Geumgangmun – The Diamond Gate: 금강문
Geumgangmun Gate Design
The Geumgangmun Gate is one of five entry gates that can potentially be found at a Korean Buddhist temple. The Geumgangmun Gate is the second of these entry gates, and it’s placed between the Iljumun Gate (the first entry gate) and the Cheonwangmun Gate (the third entry gate). The name of this gate, Geumgangmun, means “Diamond Gate,” in English. The name is Hindu in origin. Geumgang means “diamond,” in English, which is the hardest substance on Earth. It can’t be harmed or broken by any other matter, but it can cut through or break other material. As such, it’s a symbol of the Buddha’s teachings. The Dharma is the supreme truth or wisdom that can’t be contradicted by other ideas. With this in mind, the Geumgangmun, or Diamond Gate, symbolizes how the diamond can cut through any delusions that can cause suffering. A great example of this gate can be found at Beopjusa Temple in Boeun-gu, Chungcheongbuk-do.
Another name for this gate is the Inwangmun Gate, or “Virtuous King Gate,” in English. Both Geumgangmun and Ingwangmun are allusions to the Vajra Warriors, or “Geumgang-yeoksa” which both of the gate names are referring to. Geumgang-yeoksa, which are lower level protective deities. They appear with a thunderbolt hammer. Traditionally, they were depicted as having bare chests, fierce expressions, and coloured skin. In China, they were assigned as gatekeepers in pairs. Due to modesty and decorum in Korea, these Geumgang-yeoksa were clothed and covered in armour instead.
However, Geumgang-yeoksa aren’t only protectors, but they are also symbols of the supremacy of the Buddhist teachings (the Dharma). No matter how stubborn an individual’s mind, the power of the Buddha’s teachings can change the most hardened of minds. These Vajra Warriors are also the very embodiment of the Dharma which shatters ignorance. So by passing through a Geumgangmun Gate, a person is symbolically wiping away the prejudices of the mind, so that they can encounter the Buddha’s teachings with a pure mind; namely, preconceived notions.
One other name for this entry gate is the Haetalmun Gate. In English, Haetalmun means “Liberation Gate.” The name implies that by passing through this gate one moves from the human world and into the Buddhist world. This inspires an individual to seek liberation from worldly suffering. Great examples of this gate can be found at Dogapsa Temple in Yeongam, Jeollanam-do, Magoksa Temple in Gongju, Chungcheongnam-do from 1864, and Haeinsa Temple in Hapcheon, Gyeongsangnam-do. The Haetalmun Gate at Dogapsa Temple is Korean Treasure #50, and it dates back to around 1473. It’s perhaps the finest example of this entry gate, in any of its forms, whether it be a Geumgangmun Gate, an Inwangmun Gate, or a Haetalmun Gate, in all of Korea. Under the front eaves is a name plaque that reads “Dogapsa Temple of Wolchulsan Mountain,” and under the rear eaves is the other name plaque that reads “Haetalmun Gate.”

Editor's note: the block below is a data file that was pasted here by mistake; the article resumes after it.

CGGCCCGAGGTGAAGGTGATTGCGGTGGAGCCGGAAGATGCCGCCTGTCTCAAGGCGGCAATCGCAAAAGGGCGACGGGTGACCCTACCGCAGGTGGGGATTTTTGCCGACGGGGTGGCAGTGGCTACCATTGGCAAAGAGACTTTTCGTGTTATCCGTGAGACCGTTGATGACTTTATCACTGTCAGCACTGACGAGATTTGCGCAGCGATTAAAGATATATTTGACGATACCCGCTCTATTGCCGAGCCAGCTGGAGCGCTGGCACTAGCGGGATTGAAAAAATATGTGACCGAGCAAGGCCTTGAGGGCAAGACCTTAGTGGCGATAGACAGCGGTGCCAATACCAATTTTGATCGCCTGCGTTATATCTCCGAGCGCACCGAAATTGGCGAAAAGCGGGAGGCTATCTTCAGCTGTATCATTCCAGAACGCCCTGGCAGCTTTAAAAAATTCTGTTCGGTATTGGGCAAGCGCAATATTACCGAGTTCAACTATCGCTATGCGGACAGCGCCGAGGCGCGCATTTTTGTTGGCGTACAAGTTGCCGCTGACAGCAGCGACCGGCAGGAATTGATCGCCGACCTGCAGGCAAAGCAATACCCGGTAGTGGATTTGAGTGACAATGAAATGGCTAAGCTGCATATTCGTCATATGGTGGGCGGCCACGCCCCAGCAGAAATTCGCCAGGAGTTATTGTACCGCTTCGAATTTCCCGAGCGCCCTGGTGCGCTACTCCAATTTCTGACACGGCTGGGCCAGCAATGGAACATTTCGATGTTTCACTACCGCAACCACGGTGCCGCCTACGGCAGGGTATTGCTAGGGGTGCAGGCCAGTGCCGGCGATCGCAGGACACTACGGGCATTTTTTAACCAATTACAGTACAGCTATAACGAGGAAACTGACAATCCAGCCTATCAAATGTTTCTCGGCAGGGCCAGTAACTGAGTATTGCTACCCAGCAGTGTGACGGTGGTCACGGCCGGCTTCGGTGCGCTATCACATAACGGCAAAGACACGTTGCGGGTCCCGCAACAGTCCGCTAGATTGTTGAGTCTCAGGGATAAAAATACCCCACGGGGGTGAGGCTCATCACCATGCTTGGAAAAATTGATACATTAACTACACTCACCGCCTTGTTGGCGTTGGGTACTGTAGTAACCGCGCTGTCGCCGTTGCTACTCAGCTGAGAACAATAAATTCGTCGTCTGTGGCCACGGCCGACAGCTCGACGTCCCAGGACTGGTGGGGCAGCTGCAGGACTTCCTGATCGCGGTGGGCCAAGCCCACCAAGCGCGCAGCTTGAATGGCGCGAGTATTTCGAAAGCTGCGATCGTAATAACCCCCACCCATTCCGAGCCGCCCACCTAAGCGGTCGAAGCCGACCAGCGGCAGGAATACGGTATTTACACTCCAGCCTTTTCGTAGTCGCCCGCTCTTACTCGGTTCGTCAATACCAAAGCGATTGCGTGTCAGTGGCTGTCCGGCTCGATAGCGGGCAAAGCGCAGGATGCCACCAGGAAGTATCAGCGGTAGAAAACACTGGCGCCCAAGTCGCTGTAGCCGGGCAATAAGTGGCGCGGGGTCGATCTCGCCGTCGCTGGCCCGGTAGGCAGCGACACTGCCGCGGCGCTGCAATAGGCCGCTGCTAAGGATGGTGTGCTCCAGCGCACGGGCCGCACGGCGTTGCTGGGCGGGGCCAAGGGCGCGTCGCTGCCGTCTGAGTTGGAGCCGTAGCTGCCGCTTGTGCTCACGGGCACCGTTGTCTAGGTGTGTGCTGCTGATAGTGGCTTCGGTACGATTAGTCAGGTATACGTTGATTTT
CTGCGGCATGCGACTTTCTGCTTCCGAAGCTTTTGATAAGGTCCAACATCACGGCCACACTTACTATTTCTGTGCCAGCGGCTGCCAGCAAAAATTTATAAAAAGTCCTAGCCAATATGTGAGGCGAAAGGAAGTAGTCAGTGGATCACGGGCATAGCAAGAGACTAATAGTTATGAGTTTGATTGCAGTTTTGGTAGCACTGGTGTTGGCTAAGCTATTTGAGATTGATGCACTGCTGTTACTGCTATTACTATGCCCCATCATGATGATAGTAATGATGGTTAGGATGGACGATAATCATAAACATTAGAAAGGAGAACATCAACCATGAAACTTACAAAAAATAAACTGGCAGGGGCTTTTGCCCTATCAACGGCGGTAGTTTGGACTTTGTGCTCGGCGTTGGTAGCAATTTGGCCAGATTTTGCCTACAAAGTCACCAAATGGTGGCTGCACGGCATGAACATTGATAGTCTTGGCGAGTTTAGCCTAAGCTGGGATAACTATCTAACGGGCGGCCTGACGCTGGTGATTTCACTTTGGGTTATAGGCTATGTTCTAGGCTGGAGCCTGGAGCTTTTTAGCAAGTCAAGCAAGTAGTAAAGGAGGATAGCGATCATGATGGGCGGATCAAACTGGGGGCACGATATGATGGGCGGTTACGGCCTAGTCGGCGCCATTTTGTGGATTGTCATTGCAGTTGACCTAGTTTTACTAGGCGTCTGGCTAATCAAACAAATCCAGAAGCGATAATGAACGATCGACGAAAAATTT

Besides the Geumgang-yeoksa (Vajra Warriors) that can be found inside the Geumgangmun Gate are the images of Munsu-bosal (The Bodhisattva of Wisdom) and Bohyeon-bosal (The Bodhisattva of Power). Bohyeon-bosal will appear on the left side of the gate, while Munsu-bosal appears on the right. They both appear as youths to symbolize innocent wisdom and eternal youth. Specifically, Bohyeon-bosal rides a six-tusked white elephant. Bohyeon-bosal is the Bodhisattva of great vows, great conduct, and benevolent actions. He’s also associated with the virtues of Buddhist practices and meditation. Munsu-bosal, on the other hand, rides a blue dragon/haetae, which is a mythical creature that controls and consumes fire). Munsu-bosal embodies the perfection of wisdom. Also, Munsu-bosal inspires Buddhists to become wiser through study and clear thinking. For all these reasons, both Munsu-bosal and Bohyeon-bosal take up residence inside the Geumgangmun Gate.
As for the appearance of the Geumgangmun Gate, it looks similar to the Cheonwangmun Gate but smaller. The Geumgangmun Gate is a larger gate that’s enclosed. There are typically Buddhist motif paintings adorning the exterior of the gate, or it can simply be adorned with the traditional dancheong colours.
While the rarest of the five entry gates to be found at a Korean Buddhist temple, it makes for quite the nice surprise when you actually do discover one of these extremely rare entry gates. So keep your eyes open, and one of these days you’ll stumble upon this highly symbolic entry gates!